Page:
State and Local Revenues
The impact of vendors spending $948,640 reaches far beyond the increases in employment, sales, and wages; it affects the local and state tax bases, as well. Table 2 contains the tax impacts associated with the 26 farmers’ markets surveyed in the study. The results show that retail spending by farmers’ market vendors produced $16,000 in tax revenues for local and state officials. About $5,152 of this was sales taxes, $2,668 was property taxes, and $8,260 consisted of other charges such as fees, licenses, and others. These added revenues no doubt helped support existing facilities and services and promote farmers’ market development in the state.

Summary
Rural areas, in general, continue to experience tough economic times and lag behind their urban counterparts in poverty levels, income, employment, education, and other indicators of well-being. Farmers’ markets offer a community economic development tool to help close those gaps. The initial impact of $948,640 in direct farmers’ market revenues created a total economic impact of $1.6 million in business revenues, 15.88 part-time jobs, $213,720 in wages, and $16,000 in state and local taxes on the economies in which these farmers’ markets operated in Mississippi in 2009.

Table 2. Economic Impact of 26 Farmers! Markets on Local and State Government Finances in Mississippi, 2009

Source
Total
Sales Taxes
$ 7,689
Property taxes
3,892
    Subtotal
11,671
Other taxes
12,329
Total
$24,000

Note: Total tax estimates represent the direct and indirect effects of vendors! spending on local and state government finances.

 

While farmers’ markets are not the only source for economic growth, local development officials can play a major part in supporting these facilities. For example, economic developers can set up networks and marketing strategies, communicate with chambers of commerce, and explain the economic benefits of farmers’ markets to others in the community.

Economic and government officials can help to develop farmers’ markets by giving a rent-free period during initial start-up and seek funds (donations and grants) to help defray the costs for air conditioning and refrigeration equipment to help reduce spoilage of farm products at the facility. Such assistance from local officials can improve the economic and social plight of rural communities in Mississippi.


Table 3. Survey Results of 26 Farmers! Markets in Mississippi, 2009

Business

Location

County

Vendors

Income

Class

Charles R Hedgewood FM

Biloxi

Harrison

40

$460,000

Large

Corinth FM

Corinth

Alcorn

72

54,000

Large

Adams Country FM

Natchez

Adams

20

70,000

Medium

Choctaw FM

Choctaw

Choctaw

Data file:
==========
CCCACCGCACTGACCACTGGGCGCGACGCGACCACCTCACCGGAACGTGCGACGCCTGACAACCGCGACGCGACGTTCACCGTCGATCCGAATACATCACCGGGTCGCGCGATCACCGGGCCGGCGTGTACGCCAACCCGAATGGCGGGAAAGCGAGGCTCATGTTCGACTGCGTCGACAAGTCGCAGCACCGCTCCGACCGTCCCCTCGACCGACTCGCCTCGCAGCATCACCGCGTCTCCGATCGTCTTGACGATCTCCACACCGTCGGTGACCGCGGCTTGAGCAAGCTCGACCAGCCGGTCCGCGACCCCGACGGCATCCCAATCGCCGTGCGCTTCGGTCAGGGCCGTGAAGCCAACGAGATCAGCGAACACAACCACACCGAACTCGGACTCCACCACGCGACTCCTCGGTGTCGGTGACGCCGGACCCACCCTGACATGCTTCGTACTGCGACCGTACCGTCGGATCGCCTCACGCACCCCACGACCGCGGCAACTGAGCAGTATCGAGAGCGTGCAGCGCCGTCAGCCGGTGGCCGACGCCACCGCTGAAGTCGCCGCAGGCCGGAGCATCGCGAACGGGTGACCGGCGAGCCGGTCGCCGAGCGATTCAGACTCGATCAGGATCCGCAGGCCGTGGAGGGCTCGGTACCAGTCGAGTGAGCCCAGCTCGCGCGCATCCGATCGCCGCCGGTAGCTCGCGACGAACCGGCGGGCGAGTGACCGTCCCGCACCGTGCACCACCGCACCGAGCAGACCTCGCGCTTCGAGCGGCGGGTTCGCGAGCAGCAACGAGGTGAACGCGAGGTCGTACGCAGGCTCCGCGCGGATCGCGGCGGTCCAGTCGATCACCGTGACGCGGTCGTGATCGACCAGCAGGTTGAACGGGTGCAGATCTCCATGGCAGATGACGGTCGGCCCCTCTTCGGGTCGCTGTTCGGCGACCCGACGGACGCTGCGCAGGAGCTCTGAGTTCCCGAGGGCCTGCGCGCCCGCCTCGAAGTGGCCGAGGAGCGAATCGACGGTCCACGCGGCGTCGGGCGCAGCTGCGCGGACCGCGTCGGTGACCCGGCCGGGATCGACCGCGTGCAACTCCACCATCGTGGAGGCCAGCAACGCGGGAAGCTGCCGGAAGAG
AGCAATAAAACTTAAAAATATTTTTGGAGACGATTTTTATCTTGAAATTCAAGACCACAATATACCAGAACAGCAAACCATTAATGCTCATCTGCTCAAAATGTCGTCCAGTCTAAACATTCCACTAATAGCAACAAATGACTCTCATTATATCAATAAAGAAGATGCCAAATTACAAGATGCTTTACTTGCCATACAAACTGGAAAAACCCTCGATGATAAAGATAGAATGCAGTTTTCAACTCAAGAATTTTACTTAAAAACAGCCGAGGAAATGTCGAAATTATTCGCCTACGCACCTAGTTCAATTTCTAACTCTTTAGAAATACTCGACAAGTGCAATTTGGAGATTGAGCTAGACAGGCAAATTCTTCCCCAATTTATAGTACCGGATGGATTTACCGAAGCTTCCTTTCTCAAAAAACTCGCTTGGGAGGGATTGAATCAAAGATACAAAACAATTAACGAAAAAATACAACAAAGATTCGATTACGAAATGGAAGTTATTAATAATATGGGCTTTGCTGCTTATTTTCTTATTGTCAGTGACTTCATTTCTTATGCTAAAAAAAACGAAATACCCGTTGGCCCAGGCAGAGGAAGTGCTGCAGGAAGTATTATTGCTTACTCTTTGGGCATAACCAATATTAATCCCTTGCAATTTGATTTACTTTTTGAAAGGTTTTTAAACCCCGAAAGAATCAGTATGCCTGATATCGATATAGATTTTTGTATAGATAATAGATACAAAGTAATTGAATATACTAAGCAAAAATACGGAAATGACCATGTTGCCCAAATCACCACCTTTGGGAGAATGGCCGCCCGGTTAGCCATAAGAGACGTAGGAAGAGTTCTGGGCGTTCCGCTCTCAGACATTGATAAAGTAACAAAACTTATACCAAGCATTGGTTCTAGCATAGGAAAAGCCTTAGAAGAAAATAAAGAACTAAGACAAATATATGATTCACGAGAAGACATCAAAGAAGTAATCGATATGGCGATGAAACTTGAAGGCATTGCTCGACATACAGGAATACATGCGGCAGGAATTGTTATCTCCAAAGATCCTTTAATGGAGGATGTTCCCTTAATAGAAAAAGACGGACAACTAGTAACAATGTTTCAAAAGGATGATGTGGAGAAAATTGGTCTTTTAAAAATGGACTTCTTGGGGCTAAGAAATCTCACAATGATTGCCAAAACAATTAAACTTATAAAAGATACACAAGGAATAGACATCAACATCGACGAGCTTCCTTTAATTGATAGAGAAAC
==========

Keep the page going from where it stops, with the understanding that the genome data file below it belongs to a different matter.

30

41,781

Medium

Crystal Springs FM

Crystal Springs

Copiah

18

 

Medium

Forrest County FM

Hattiesburg

Forrest

18

 

Medium

McComb FM

McComb

Pike

30

17,500

Medium

Seventy-four (74)

Oxford

Lafayette

17

74,000

Medium

Mississippi FM

Jackson

Hinds

28

450,000

Medium

Tupelo FM

Tupelo

Lee

26

 

Medium

Tylertown FM

Tylertown

Tylertown

20

12,500

Medium

City of Gulfport FM

Gulfport

Harrison

15

 

Small

Clarksdale FM

Clarksdale

Coahoma

8

 

Small

Cleveland FM

Cleveland

Bolivar

7

 

Small

Courtstreet FM/New Albany FM

New Albany

Union

5

 

Small

D’Iberville FM

D’Iberville

Harrison

6

 

Small

Greenwood FM

Greenwood

Leflore

11

55,000

Small

Jackson County FM

Pascagoula

Jackson

10

3,000

Small

Neshoba Co FM

Philadelphia

Neshoba

14

90,000

Small

Pass Christian Mkt Itp

Pass Christian

Hancock

12

6,400

Small

Pine Belt F&A Mkt

Hattiesburg

Forrest

9

56,700

Small

Saucier FM

Saucier

Harrison

8

" ≤ 0

Small

Southaven FM

Southaven

Desoto

8

20,000

Small

Vaden FM

Vaden

Carroll

5

5,000

Small

Old Towne Mkt

Clinton

Hinds

5

 

Small

Waveland FM

Waveland

Hancock

4

 

Small


Copyright 2010 by Mississippi State University. All rights reserved. This publication may be copied and distributed without alteration for nonprofit educational purposes provided that credit is given to the Mississippi State University Extension Service.

By Dr. Albert Myles, Extension Professor, and Dr. Ken Hood, Extension Professor, Agricultural Economics.

Discrimination based upon race, color, religion, sex, national origin, age, disability, or veteran’s status is a violation of federal and state law and MSU policy and will not be tolerated. Discrimination based upon sexual orientation or group affiliation is a violation of MSU policy and will not be tolerated.

Publication 2582
Extension Service of Mississippi State University, cooperating with U.S. Department of Agriculture. Published in furtherance of Acts of Congress, May 8 and June 30, 1914. MELISSA J. MIXON, Interim Director (POD-03-10)